This race combined three of my favorite activities: mountain trail hiking, running, and rock climbing. Sure, they called it a "Trail Race," but there was enough vertical at some points to call it (in rock climbing terms) a 5.3 scramble. This third annual race in Taylorsville, North Carolina is not an easy access from major highways, but Rockyface Mountain Recreation Park is worth the journey. Beautiful view from the parking lot of the face as well as amazing views from up the mountain. The festival started with the 10k and 20k trail races at 8:30 a.m. and the Kurt Barkley 5k at 9:00 a.m. Vendors, artisans, food stands, musicians, free rock climbing clinics, and various inflatable bounce gyms (this race had me in mind!) started setting up while we started running and were in full swing by the end of the race.
The race was extremely well organized, which was a relief because we were probably the only participants who were doing this race "site unseen." Everyone was required to sign in before the race started. The race director had a large map display and explained the route thoroughly -- however, I could only remember him mentioning "Stairway to Heaven" as the difficult uphill part (more to come on that). Despite my poor route memory, they had the course well-staffed at every turn or intersection. Almost every course monitor was armed with a walkie-talkie and a cooler full of water bottles.
The race started out on the flat parking and picnic area, which gave a good quarter-mile to thin out the group before hitting the single-track trails. Once in the woods, it wasn't long until the route started climbing. Not too far into the first ascent, most everyone pulled ahead and out of sight. At the back, it was one very encouraging Doug Dawkins, Brad, me, and a woman who quickly dropped behind and out of sight. At the top of the first climb, shortly after the first mile completed, there was a check-in station. No need to stop, because the four course monitors read our bibs and radioed it to the race headquarters. And then we were on our own because Doug Dawkins kicked our butts on the downhill switchbacks. Every time we had another switchback, I could see him getting further ahead until he was out of sight.
And then we hit another incline, mountain top (well, I thought it was, but I discovered later I was wrong), and descent. And then another climb with a beautiful vista. We stopped and while enjoying the view (maybe also catching our breath), we decided to take a picture. Our photographer/course monitor, we discovered, was on the phone broadcasting about the race live through a local radio station. We were briefly unnamed stars of the broadcast! As we began our next descent over some very rocky and rooty turns, we were lapped by a gazelle who was later confirmed to be the leader of the 20k. I guess experience is your friend on this trail race (or maybe it's just being accustomed to trail racing in general) because I could only imagine myself getting some speed and soon thereafter kissing the dirt or breaking an ankle. Granted, I may just need a little more experience.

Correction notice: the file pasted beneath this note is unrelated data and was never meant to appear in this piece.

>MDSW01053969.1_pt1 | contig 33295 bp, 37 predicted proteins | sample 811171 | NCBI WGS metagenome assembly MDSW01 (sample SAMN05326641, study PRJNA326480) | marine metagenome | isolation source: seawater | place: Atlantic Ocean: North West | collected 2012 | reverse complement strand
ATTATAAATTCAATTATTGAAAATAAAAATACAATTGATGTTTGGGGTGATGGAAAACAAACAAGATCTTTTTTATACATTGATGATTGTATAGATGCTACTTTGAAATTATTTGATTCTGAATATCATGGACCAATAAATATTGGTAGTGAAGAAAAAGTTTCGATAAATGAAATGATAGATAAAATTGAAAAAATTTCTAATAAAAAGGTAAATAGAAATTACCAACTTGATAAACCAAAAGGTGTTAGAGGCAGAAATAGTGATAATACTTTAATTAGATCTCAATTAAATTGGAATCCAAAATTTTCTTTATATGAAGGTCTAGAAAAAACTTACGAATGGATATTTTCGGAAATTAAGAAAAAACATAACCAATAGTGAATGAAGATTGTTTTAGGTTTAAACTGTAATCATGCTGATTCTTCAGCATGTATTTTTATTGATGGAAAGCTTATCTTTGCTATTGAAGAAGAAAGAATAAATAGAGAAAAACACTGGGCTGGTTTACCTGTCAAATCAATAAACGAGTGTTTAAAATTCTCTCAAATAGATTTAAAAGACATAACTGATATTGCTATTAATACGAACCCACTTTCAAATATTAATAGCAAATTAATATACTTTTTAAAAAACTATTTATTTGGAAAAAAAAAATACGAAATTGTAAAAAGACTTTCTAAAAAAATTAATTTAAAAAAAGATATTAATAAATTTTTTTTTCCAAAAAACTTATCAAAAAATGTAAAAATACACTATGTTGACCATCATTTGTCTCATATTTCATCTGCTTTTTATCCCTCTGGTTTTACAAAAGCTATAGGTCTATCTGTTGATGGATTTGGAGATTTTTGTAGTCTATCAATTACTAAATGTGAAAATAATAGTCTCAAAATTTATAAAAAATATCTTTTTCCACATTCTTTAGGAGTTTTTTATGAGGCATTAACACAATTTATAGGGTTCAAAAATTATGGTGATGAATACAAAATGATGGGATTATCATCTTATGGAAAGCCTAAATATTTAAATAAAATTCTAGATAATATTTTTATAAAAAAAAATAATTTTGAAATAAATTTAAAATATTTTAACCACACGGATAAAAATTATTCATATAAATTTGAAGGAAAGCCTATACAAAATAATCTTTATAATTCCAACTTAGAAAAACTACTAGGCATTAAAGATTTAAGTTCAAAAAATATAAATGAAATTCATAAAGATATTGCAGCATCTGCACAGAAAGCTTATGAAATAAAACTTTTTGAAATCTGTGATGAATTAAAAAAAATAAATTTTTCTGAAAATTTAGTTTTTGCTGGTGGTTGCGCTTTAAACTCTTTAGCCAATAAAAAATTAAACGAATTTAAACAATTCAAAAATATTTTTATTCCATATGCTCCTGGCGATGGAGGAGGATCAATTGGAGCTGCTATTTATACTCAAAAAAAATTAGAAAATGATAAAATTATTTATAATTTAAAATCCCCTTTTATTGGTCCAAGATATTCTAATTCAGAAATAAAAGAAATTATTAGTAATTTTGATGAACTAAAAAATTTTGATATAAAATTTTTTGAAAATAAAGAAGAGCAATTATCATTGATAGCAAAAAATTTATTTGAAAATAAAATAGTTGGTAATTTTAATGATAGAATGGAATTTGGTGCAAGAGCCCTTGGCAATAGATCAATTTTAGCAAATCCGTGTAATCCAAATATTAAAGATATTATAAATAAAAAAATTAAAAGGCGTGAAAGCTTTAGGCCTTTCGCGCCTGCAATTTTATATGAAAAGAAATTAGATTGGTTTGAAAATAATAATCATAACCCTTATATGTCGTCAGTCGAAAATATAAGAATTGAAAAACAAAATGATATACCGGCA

Then it came. Mile 4. As mile 4 started we hit an incline with a rope handrail. I asked the 12-year-old course monitor, "Is this the Highway to Heaven?" "Umm...yeah." OK great. That was survivable. Oh but alas, it was not. Not even close. Keep running and get ready because here comes the bald with what was more like a 5.3 scramble climb. The surface of the bald reminded me of Stone Mountain, NC -- lunar-like appearance. We ran up past the cones and cairn piles and then transversed the mountain side before entering a grove of trees. When I saw that I said, "Ok, I'm going to see if I can run this," thinking this steep incline ended at the trees. Off I went -- and I was wrong. THEN came the steep, long part. I still cannot figure out why someone thought "Stairway to Heaven" was an appropriate name for that. I could have thought of a number of other names -- and did say a few of them out loud (not in front of the course monitor) on my ascent. Brad and I took a...ah..err...photo break before entering the grove at the top. But wait! There's more! The trail continued at an incline, not as severe, once into the woods for a total of 611 feet ascent during all of mile 4 without any descent.
Two miles to go. The course looped us around part of the trail we ran earlier in the race with the same rocky, rooty downhill where we were again passed by the gazelle on his last loop through the 20k. As we exited out of the woods onto the final quarter-mile, we could see the top two 20k racers crossing the finish line.
Brad and I both finished our 10k just under 2 hours, which under normal circumstances would have been most embarassing. However, I was proud. I came out of that course on my feet with no scrapes, bruises or broken bones. The rush of completing a challenging course that had a total elevation gain of 1,127 feet, even if I didn't get a good time, was worth every minute.
For over a month, I thought Brad and I were the last to finish the 10k because I never saw the lady who dropped behind us on race day. I figured she'd dropped out and was long gone by the time we finished. Well, race results posted showed we weren't the last. She finished 30 minutes after we did. Kudos to you, unknown lady, who didn't quit either! You made it!
Finishers got a t-shirt that says, "I Survived the RockyFace Trail Run" and a medal. I'm not a fan of getting a medal for a race shorter than a half-marathon, but this one I'll keep. The race advertised that anyone who could finish the 10k under an hour or the 20k under two hours would get their entry fee back. It had not been done before. But this year, the top three of each race made it in under the time. Thankfully for the race, the runners were more interested in the bragging rights than the money back and I have a feeling the race director will change that policy for next year.